Figure 3
Figure 3
Cnidarian and bilaterian Hox/TALE networks display similar interaction properties. Ancestral Hox/TALE networks were strictly relying on the HX motif. The apparition of SPIMs in bilaterian and cnidarian lineages allowed Hox proteins to diversify their interaction modes with the TALE partners. Pictures depict in vivo interaction between Hox and PBC proteins in a live Drosophila (right) or Nematostella embryo, as described in Hudry et al. (2011, 2014). Compared to Drosophila, the usage of SPIMs in Nematostella Hox proteins is strictly dependent on the presence of Meis (Hudry et al., 2014). The absence of identical SPIMs between bilaterian and cnidarian Hox proteins suggests that these motifs emerged independently in these two groups (see also Figure 4).
Figure 4
Figure 4
Two evolutionary scenarios for the origin and early evolution of Hox-TALE interaction properties. (A) In the first scenario, the HX motif arose in the ProtoANTP gene of the metazoan LCA. There were multiple secondary losses in the Hox/ParaHox (sl; highlighted in blue) and other families (not indicated) in ctenophores, porifers, placozoans and cnidarians. (B) In the second scenario, the HX motif appeared independently several times during evolution, acquired in the Hox/ParaHox (red arrow), and NK (Msx, orange arrow) families of the last common ancestor of Cnidaria and Bilateria (CBA), or in Ext-Hox members (as exemplified with En, yellow arrow) of the bilaterian ancestor. The absence of the HX motif in Hox/ParaHox members of several cnidarian species indicates secondary lost events (highlighted in blue; see also Table 1). In both scenarios, the HX motif served as a molecular template for diversifying TALE interaction properties only in the Hox/ParaHox family. This was achieved by the emergence of SPIMs. These motifs were independently acquired (highlighted in red) in Bilateria and Cnidaria, coinciding with strong morphological radiation in these two phyla.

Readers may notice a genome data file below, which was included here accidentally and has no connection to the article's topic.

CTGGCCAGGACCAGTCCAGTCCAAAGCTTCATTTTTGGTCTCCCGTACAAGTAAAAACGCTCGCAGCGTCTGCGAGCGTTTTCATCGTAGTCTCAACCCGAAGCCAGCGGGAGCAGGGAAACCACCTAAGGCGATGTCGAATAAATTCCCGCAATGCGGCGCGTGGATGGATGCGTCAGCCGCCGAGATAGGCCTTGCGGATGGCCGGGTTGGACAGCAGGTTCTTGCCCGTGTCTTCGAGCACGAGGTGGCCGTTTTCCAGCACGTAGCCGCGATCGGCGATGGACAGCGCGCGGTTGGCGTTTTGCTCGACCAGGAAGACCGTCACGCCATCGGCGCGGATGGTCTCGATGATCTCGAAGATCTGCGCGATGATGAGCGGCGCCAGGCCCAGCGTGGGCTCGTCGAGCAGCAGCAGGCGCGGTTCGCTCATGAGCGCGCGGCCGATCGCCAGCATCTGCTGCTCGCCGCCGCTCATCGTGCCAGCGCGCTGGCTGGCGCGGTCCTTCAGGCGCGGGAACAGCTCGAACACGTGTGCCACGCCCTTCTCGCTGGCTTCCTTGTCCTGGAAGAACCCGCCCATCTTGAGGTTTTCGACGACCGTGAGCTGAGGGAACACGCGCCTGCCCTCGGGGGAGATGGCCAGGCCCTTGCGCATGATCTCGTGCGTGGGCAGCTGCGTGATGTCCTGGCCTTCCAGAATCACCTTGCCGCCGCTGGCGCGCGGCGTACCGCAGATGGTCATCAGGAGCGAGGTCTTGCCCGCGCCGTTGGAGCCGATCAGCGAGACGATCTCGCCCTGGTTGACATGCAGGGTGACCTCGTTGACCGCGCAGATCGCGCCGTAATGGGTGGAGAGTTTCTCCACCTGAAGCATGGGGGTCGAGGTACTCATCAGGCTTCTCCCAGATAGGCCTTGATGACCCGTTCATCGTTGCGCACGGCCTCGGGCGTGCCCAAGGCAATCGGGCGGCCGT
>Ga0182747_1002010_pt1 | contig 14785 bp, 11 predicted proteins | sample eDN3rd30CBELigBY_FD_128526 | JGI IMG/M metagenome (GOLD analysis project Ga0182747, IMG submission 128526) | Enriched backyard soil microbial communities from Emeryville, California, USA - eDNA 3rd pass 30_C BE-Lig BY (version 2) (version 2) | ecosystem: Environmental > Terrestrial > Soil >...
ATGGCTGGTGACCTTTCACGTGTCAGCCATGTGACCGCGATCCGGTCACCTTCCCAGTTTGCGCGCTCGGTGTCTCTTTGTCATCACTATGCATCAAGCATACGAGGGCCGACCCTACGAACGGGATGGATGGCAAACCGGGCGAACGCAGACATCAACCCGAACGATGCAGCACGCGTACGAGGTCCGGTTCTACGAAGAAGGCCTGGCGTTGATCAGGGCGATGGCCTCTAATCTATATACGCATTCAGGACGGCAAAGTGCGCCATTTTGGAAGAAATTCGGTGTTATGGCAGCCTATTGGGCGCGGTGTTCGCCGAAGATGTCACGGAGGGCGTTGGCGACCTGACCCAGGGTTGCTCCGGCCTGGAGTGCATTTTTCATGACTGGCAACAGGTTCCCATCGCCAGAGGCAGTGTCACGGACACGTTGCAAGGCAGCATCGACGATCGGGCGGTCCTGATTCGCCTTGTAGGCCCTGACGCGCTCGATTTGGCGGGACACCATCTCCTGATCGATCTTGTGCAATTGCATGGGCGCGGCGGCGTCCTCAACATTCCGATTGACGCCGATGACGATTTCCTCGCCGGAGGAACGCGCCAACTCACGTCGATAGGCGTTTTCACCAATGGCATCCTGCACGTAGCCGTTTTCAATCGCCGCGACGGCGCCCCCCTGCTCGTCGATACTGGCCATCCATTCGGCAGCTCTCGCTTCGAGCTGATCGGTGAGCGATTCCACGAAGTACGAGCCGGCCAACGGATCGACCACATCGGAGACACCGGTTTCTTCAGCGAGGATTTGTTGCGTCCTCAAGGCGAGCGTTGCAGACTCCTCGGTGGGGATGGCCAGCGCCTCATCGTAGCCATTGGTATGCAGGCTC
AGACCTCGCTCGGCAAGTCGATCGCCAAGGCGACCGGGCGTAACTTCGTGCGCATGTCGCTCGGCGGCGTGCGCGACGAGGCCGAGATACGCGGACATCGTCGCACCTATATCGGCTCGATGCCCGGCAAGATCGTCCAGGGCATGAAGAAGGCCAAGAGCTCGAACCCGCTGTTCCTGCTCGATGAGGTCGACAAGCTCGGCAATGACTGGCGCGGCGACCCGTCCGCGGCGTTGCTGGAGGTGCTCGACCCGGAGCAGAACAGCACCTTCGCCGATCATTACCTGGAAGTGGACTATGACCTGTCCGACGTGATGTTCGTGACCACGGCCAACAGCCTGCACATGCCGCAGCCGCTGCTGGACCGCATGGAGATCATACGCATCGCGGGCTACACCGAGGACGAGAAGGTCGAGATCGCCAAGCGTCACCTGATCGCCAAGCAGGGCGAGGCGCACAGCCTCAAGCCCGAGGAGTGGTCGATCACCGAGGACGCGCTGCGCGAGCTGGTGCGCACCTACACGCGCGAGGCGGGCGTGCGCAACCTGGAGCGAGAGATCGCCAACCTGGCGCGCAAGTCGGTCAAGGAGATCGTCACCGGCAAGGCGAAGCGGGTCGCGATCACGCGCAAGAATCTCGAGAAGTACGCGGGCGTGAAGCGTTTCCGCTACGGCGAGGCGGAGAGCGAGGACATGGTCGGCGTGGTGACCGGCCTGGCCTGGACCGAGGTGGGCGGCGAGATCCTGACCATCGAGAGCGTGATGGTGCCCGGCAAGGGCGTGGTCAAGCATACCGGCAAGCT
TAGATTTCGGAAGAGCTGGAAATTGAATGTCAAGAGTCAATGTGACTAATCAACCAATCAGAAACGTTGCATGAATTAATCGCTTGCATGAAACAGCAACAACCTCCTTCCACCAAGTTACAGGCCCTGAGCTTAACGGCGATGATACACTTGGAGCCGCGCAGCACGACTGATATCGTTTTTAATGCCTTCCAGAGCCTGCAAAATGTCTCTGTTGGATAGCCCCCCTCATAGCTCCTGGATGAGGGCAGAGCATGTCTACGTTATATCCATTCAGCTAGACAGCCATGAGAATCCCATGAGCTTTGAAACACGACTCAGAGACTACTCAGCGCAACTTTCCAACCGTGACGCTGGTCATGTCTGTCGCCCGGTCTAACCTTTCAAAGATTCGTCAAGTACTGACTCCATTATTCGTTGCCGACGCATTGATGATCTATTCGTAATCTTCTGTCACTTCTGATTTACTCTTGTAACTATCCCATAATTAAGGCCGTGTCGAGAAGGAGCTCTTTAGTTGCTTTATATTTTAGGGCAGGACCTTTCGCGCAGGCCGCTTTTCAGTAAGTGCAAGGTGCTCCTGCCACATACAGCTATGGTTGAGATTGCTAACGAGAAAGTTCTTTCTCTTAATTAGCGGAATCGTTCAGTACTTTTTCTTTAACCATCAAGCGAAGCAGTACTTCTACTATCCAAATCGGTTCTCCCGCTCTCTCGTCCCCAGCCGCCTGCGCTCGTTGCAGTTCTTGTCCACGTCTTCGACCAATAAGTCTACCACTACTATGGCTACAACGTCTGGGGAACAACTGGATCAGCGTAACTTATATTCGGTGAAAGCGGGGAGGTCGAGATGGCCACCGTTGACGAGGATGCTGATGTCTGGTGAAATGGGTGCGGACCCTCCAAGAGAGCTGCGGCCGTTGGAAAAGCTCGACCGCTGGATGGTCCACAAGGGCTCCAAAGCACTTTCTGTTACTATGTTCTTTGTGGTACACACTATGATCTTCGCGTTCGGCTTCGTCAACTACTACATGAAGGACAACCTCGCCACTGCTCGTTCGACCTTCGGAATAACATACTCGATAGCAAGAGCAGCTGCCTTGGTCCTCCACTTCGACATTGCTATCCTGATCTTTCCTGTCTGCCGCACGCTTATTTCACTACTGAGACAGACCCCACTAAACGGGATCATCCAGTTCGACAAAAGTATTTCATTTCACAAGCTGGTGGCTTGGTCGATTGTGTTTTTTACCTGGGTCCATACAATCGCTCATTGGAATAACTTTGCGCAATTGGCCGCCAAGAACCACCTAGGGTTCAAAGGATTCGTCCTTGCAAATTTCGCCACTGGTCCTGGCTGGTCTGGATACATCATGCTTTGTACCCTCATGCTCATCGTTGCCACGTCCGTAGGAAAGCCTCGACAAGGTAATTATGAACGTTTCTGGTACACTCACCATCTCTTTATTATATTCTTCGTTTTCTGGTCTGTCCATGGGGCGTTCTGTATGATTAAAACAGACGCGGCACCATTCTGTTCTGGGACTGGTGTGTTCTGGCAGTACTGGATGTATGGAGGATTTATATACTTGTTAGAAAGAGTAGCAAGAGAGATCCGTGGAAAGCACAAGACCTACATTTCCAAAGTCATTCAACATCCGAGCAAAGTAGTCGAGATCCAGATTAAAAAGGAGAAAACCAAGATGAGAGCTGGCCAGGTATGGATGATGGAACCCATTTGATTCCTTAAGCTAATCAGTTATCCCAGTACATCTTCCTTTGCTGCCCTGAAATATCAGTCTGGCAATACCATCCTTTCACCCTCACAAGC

Figure 5
Figure 5
SPIMs as molecular markers of a Hox/TALE patterning system during animal evolution. The acquisition of SPIMs in Cnidaria (Nematostella) and Bilateria (Drosophila, mammals) allowed Hox proteins to diversify their interaction modes with the TALE partners. This molecular diversification was essential for providing differential activities to Hox proteins along the longitudinal axis. Illustrative examples are provided along the anterior-posterior axis of the Drosophila embryo or along the directive axis of the Nematostella embryo. Anterior (ant), central (cent), and posterior (post) Hox proteins are depicted by a different color. In Placozoa and Porifera, ParaHox-like members are present but these proteins do not contain any HX motif. Along the same line, placozoan and poriferan PBC and Meis representatives lack the PBC-A and MEIS-A domains (see Figure 1) and thus cannot interact together. As a consequence, TALE interaction networks do likely not exist in those two phyla. We postulate that Hox/ParaHox transcription factors were initially dedicated to cell proliferation/cell differentiation with no patterning function, whereas Hox/TALE interactions co-evolved with patterning functions.